J Clin Outcomes Manage
Long-stay patients in academic children's hospitals
Maniscalco J, Ottolini M, Turenne WM, Chavanu K, Slonim AD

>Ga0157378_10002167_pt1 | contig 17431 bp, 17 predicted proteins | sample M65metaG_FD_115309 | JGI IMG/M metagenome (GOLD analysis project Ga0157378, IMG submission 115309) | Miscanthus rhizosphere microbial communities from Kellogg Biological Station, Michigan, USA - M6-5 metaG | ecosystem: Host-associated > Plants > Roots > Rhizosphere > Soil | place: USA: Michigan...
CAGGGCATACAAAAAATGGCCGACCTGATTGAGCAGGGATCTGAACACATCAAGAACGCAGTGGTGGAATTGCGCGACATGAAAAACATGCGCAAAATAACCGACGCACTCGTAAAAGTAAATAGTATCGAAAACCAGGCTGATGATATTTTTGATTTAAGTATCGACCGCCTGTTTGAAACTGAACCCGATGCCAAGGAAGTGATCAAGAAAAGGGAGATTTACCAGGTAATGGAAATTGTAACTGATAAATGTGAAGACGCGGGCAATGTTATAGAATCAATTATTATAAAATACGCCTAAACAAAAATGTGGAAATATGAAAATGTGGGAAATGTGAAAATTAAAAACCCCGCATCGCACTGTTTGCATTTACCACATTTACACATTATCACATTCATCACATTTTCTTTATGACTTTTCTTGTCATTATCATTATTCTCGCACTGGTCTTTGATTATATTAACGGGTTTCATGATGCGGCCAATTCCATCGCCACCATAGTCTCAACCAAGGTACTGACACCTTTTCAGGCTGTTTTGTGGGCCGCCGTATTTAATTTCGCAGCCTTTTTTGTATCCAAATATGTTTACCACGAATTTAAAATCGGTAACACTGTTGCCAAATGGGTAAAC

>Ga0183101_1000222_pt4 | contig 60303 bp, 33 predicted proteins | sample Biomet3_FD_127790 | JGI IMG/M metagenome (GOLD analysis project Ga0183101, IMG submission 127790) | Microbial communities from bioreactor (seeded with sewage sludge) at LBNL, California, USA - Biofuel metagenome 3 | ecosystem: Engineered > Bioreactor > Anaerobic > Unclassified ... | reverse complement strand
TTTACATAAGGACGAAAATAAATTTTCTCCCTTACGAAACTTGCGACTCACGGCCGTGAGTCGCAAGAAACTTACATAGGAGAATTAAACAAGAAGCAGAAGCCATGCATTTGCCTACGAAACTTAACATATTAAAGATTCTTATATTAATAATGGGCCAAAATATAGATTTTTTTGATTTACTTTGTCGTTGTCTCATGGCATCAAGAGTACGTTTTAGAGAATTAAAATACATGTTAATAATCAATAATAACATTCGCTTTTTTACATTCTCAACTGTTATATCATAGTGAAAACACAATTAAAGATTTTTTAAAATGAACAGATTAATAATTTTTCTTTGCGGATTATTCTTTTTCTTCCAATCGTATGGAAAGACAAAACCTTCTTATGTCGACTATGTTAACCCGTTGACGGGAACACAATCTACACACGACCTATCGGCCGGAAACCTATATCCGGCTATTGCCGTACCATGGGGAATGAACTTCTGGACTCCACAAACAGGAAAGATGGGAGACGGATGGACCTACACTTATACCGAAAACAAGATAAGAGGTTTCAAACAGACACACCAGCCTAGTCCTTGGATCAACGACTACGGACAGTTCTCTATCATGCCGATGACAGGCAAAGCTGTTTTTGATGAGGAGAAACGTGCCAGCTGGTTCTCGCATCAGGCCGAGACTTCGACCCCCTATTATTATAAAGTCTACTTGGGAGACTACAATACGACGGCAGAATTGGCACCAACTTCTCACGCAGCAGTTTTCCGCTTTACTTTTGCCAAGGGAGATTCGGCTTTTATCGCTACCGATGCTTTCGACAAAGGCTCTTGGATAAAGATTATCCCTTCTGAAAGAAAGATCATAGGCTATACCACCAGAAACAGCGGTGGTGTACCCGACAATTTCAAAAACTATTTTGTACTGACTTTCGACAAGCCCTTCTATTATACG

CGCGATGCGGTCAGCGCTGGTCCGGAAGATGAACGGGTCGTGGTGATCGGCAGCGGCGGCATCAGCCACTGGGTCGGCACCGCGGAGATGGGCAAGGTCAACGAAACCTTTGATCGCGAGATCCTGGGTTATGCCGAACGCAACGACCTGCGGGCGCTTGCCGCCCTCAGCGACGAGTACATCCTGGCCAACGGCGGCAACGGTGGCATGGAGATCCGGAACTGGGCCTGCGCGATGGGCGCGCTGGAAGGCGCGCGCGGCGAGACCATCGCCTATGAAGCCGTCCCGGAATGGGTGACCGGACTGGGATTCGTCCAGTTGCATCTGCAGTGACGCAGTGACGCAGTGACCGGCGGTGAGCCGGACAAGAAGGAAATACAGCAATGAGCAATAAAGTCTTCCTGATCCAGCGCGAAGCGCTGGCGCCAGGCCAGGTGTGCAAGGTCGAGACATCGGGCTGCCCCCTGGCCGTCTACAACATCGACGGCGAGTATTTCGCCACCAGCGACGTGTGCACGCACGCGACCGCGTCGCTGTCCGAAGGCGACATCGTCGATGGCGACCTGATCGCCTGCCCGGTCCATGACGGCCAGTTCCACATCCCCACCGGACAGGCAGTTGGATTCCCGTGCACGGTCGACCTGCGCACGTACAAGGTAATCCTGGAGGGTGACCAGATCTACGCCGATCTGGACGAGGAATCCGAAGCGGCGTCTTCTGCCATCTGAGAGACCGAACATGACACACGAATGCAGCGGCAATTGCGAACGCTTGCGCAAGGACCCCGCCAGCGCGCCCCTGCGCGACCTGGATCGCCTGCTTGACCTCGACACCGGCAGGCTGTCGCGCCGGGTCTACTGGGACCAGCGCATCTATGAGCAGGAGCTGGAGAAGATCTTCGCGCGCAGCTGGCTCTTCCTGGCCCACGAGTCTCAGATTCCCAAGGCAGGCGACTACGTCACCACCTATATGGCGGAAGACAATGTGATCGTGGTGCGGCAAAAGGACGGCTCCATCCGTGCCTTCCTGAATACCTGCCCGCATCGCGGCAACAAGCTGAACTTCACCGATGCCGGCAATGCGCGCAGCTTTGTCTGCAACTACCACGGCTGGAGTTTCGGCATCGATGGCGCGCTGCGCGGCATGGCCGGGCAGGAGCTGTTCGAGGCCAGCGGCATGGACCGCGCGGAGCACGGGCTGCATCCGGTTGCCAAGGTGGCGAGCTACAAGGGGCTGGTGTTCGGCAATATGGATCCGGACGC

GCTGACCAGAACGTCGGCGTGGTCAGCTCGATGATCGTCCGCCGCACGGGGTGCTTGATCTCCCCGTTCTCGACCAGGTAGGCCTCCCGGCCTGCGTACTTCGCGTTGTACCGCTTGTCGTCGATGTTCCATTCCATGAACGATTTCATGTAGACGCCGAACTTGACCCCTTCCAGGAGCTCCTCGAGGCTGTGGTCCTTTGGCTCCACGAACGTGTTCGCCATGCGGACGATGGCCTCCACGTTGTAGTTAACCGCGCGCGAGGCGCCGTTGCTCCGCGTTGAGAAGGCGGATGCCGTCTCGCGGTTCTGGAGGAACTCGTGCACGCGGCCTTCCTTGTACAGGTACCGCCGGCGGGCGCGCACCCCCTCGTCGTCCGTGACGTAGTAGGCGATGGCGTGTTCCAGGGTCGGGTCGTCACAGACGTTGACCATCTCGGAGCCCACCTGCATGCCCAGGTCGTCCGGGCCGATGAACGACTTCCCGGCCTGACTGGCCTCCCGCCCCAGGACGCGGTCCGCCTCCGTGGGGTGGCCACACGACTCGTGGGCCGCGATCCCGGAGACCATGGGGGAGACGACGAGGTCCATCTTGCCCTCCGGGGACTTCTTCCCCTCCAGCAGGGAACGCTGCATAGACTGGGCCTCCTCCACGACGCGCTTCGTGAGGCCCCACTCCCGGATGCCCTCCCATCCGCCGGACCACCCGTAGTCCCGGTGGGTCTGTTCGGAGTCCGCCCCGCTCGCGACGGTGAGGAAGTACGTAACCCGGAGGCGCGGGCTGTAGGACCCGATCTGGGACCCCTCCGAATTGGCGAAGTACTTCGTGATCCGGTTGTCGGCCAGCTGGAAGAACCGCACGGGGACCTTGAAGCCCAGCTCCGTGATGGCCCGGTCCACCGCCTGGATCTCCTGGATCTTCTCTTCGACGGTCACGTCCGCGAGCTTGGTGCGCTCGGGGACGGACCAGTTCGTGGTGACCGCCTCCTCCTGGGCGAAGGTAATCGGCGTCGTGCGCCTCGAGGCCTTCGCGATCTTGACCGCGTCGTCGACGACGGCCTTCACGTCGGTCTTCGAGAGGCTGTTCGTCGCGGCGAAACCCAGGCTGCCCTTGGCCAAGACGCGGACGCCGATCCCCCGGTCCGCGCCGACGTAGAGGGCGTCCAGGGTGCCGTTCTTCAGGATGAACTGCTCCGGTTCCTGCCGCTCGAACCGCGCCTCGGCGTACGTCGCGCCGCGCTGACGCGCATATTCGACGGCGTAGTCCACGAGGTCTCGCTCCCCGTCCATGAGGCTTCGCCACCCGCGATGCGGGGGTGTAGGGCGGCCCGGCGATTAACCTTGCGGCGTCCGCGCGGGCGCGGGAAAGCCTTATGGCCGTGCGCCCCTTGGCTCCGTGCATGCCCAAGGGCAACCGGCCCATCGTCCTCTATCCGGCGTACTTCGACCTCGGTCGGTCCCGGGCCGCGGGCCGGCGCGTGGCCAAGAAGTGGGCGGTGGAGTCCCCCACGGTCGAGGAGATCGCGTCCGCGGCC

Abstract Objective: To determine the characteristics and resource utilization associated with long-stay patients in academic children’s hospitals. Study design and methods: Retrospective cohort study using the Pediatric Health Information System database, which includes data from 34 noncompeting children’s hospitals in the United States. We defined long-stay patients as those with a length of stay (LOS) 2 standard deviations above the mean. For each discharge, demographic, clinical, and resource characteristics were identified. Chi-square tests, t tests, and logistic regression models were used to test the relationships between these characteristics and LOS for all long-stay patients and separately for neonatal (age ? 30 days) and pediatric long-stay patients. Results: Long-stay patients comprised 2.4% of the population but represented 27.9% of hospital days and 30.2% of adjusted charges. A total of 81.9% of long-stay patients were discharged home. Death occurred in 6.7% of neonatal and 8.4% of pediatric long-stay patients. Mean adjusted charges between age-groups did not differ. Neonatal long-stay patients had an actual LOS and adjusted charges 2 times greater than expected. For pediatric long-stay patients, these variables were 4 times greater than expected. Female sex, black race, age < 30 days, increased severity of illness, complication or infection during hospitalization, and the need for additional care upon discharge increased the likelihood of prolonged LOS. Conclusions: Long-stay patients in academic children’s hospitals are rare but account for a significant proportion of hospital days and charges. Pediatric long-stay patients are responsible for a disproportionate share of increased charges. Improved case management of prolonged hospitalizations may reduce charges and improve quality of care.
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